Not too long after the 2019 Championship play-off final, when the dust was beginning to settle on Aston Villa’s victory over Derby County at Wembley, Tammy Abraham must have realised something. Finally, after a three-year wait on loan at separate clubs, his big chance had arrived.
Having scored 26 goals helping Villa return to the Premier League, he would almost certainly be welcomed back there on another temporary or permanent deal, while other clubs would doubtless be enquiring, too. He’d played in the top flight for Swansea City a year earlier but struggled to impose himself due to his age and inexperience, as well as the fact the Welsh club limped to a disastrous relegation. He felt ready this time.
But his eyes would most likely have been drawn to the opposition manager on that late May afternoon. Despite failure to deliver a much-craved promotion at Derby, Frank Lampard was expected to take charge at Chelsea once Maurizio Sarri’s anticipated departure from Stamford Bridge was confirmed. Lampard, the club’s record goalscorer, was an advocate of giving youth a chance, and a transfer ban was hovering over the Blues; it seemed as though, after years of flashing Roman Abramovich’s wealth around Europe, the focus would finally put on Chelsea’s impressive youth academy and its products, including Tammy Abraham.
Lampard was swiftly appointed, and with Sarri now gone, there was no need to sign the striker he had pushed for the previous January, Gonzalo Higuaín, after an unsuccessful loan. The Argentine’s now vacant number 9 shirt was given to Abraham; it was a sign of the faith Chelsea had in him, despite a lack of successful previous incumbents of that shirt — it was even said to be cursed.
Nevertheless, it was all but a confirmation that Tammy Abraham would be the main striker as Chelsea embarked on another Champions League campaign after Europa League success in Sarri’s final game. Such a step up for the 22-year-old, not to mention the likes of Mason Mount and Reece James too, and even Lampard himself, was a test. Because he was at a club who had become accustomed to major imports, external pressure was always likely.
His hat-trick in a 5-2 win at Wolves in September was a key moment. It showed Tammy Abraham had the range in his game to play up front on his own and he could handle himself at that level. A respectable 15 goals in 34 Premier League games put him in a good position for a more prominent England role, but the coronavirus pandemic impacted him more than most players.
Postponing Euro 2020 by a year has completely changed Abraham’s perspective and hopes for that tournament; where he once seemed like a a certainty, now he appears very much an outsider in Gareth Southgate’s plans.
That is because so much has changed for him and Chelsea since. Lampard was afforded a lot of good will both inside and outside of the club last season. Qualifying for the Champions League was a rather attainable target and his status as a player and the transfer ban worked in his favour.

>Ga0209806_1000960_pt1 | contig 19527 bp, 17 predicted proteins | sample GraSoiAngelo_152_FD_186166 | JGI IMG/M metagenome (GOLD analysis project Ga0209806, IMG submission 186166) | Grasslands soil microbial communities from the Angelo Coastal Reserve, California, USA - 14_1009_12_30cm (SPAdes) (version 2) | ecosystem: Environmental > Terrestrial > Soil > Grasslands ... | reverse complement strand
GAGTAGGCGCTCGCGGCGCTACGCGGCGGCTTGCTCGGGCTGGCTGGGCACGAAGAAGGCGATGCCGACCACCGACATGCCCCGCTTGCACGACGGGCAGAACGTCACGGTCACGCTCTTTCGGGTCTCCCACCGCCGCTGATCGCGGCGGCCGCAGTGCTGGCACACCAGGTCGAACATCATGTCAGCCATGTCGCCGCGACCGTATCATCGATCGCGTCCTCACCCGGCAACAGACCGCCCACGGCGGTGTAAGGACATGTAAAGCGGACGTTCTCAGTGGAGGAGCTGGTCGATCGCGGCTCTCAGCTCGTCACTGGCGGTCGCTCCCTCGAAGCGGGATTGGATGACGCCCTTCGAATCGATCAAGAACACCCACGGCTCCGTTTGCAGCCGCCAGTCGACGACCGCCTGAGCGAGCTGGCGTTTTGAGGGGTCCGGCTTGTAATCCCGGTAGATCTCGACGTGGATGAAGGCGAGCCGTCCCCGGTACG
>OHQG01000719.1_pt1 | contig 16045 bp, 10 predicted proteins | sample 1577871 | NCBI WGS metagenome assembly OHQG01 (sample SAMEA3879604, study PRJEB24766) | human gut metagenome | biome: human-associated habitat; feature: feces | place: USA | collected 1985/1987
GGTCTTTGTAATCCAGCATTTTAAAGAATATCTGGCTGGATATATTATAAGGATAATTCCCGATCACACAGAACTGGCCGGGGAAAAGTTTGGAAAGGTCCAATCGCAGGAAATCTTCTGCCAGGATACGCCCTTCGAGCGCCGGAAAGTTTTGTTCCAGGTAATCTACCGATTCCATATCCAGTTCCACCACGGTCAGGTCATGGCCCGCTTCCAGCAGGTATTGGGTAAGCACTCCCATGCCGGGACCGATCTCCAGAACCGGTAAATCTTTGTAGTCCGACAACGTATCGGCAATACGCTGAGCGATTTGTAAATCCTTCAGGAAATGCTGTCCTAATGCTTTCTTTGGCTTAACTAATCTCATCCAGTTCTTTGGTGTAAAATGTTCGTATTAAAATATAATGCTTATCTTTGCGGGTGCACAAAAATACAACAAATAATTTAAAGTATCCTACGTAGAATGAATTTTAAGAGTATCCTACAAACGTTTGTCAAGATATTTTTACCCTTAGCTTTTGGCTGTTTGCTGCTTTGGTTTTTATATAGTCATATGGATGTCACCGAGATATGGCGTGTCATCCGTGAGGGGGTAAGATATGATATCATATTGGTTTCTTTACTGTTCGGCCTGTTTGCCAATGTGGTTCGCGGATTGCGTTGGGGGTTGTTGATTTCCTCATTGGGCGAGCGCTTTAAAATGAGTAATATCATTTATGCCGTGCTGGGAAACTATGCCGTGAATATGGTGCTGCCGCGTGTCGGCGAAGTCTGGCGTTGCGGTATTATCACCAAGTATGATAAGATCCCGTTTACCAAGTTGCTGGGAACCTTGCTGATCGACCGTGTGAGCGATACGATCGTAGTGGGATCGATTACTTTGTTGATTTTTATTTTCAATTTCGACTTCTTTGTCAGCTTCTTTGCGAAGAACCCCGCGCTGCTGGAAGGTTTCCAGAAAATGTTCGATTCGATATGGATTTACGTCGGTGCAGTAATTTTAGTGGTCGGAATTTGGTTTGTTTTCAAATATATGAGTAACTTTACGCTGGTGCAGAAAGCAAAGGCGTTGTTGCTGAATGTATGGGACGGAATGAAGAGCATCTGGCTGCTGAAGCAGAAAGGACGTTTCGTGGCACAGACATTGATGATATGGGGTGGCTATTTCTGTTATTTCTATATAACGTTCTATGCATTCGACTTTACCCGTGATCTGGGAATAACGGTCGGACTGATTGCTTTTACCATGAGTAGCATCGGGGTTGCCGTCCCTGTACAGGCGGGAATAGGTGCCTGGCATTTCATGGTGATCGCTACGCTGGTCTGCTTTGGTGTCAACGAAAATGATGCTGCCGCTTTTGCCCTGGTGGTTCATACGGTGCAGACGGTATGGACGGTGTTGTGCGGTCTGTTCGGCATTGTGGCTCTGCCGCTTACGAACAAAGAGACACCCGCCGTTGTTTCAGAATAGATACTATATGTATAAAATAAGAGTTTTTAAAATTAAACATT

But no expense was spared in the summer of 2020; while the rest of football was struggling to muster up any sort of competitive budget, Chelsea, fresh from their ban on signings and with the money from Eden Hazard’s sale to Real Madrid there to be spent, reverted to type somewhat. That wasn’t great news for Abraham, who suddenly had to compete with Timo Werner, while others like Ben Chilwell, Kai Havertz and Hakim Ziyech also arrived for big money.
Demands skyrocketed and Chelsea were now expected to compete on all fronts, meaning Tammy Abraham had to play even better, with Werner for company. Lampard’s side performed well early on — topping the Premier League in early December — but a run of just two wins in eight games saw him sacked less than two months later. Abraham, who himself had been less prolific, would now have to prove himself again, this time to Thomas Tuchel.
Just six goals in 22 league games is reflective of the striker’s troubles. He is on the periphery now and it feels almost guaranteed that he will leave Chelsea at the end of the season. Tuchel has made the Blues look impressive; they are again fighting for the top four and are well placed in their Champions League semi final against Real Madrid. Other strikers are rumoured to be on the manager’s wishlist, and Tammy Abraham is a sellable asset who could command a good fee.
It will pain Abraham if indeed he is forced out of the club where he grew up but a change could benefit him. Chelsea will likely want around £30-40million, a price tag which is sure to alert most of the Premier League to his availability. There are some good teams in need of extra firepower, who could offer him the platform to fulfil his potential.
While Villa would undoubtedly welcome him back, they’ll struggle to match Chelsea’s valuation and justify such a deal with Ollie Watkins on top form. West Ham United, whose unlikely Champions League push appears to have run out of steam, are the obvious option. They have money to spend after the sale of Sebastien Haller, who is still to be replaced, in January. Leicester City could do worse as they search for a long-term heir to Jamie Vardy, while even Tottenham Hotspur may see value in him if they are forced to part with Harry Kane.
Tammy Abraham is not the perfect, or complete, front man. He still has a way to go, but is still only 23 and will improve. Chelsea may see fit to cash in on him, but he has a skillset which will be in demand and for the money he will likely cost, there won’t be many better options on the market. He represents a real coup.
You could earn up to £100 (or currency equivalent) in bonus funds by joining Colossus with our New Player Bonus. Click here to join the action.